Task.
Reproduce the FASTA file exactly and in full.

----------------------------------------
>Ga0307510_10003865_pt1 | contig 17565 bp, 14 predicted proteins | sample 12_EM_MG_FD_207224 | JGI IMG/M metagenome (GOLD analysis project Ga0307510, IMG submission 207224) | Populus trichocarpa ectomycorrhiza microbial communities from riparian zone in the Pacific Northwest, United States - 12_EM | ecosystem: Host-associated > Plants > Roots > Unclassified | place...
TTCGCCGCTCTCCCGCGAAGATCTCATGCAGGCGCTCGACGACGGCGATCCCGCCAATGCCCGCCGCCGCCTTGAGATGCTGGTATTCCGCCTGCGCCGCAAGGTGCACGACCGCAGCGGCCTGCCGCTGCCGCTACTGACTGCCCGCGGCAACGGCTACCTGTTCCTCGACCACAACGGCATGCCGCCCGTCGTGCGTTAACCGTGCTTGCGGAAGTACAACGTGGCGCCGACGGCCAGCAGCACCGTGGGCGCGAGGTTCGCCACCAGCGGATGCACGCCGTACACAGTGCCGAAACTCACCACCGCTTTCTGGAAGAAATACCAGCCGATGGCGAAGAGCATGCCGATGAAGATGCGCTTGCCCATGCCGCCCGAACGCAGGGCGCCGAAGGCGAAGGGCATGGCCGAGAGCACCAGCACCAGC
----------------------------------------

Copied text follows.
>Ga0307510_10003865_pt1 | contig 17565 bp, 14 predicted proteins | sample 12_EM_MG_FD_207224 | JGI IMG/M metagenome (GOLD analysis project Ga0307510, IMG submission 207224) | Populus trichocarpa ectomycorrhiza microbial communities from riparian zone in the Pacific Northwest, United States - 12_EM | ecosystem: Host-associated > Plants > Roots > Unclassified | place...
TTCGCCGCTCTCCCGCGAAGATCTCATGCAGGCGCTCGACGACGGCGATCCCGCCAATGCCCGCCGCCGCCTTGAGATGCTGGTATTCCGCCTGCGCCGCAAGGTGCACGACCGCAGCGGCCTGCCGCTGCCGCTACTGACTGCCCGCGGCAACGGCTACCTGTTCCTCGACCACAACGGCATGCCGCCCGTCGTGCGTTAACCGTGCTTGCGGAAGTACAACGTGGCGCCGACGGCCAGCAGCACCGTGGGCGCGAGGTTCGCCACCAGCGGATGCACGCCGTACACAGTGCCGAAACTCACCACCGCTTTCTGGAAGAAATACCAGCCGATGGCGAAGAGCATGCCGATGAAGATGCGCTTGCCCATGCCGCCCGAACGCAGGGCGCCGAAGGCGAAGGGCATGGCCGAGAGCACCAGCACCAGC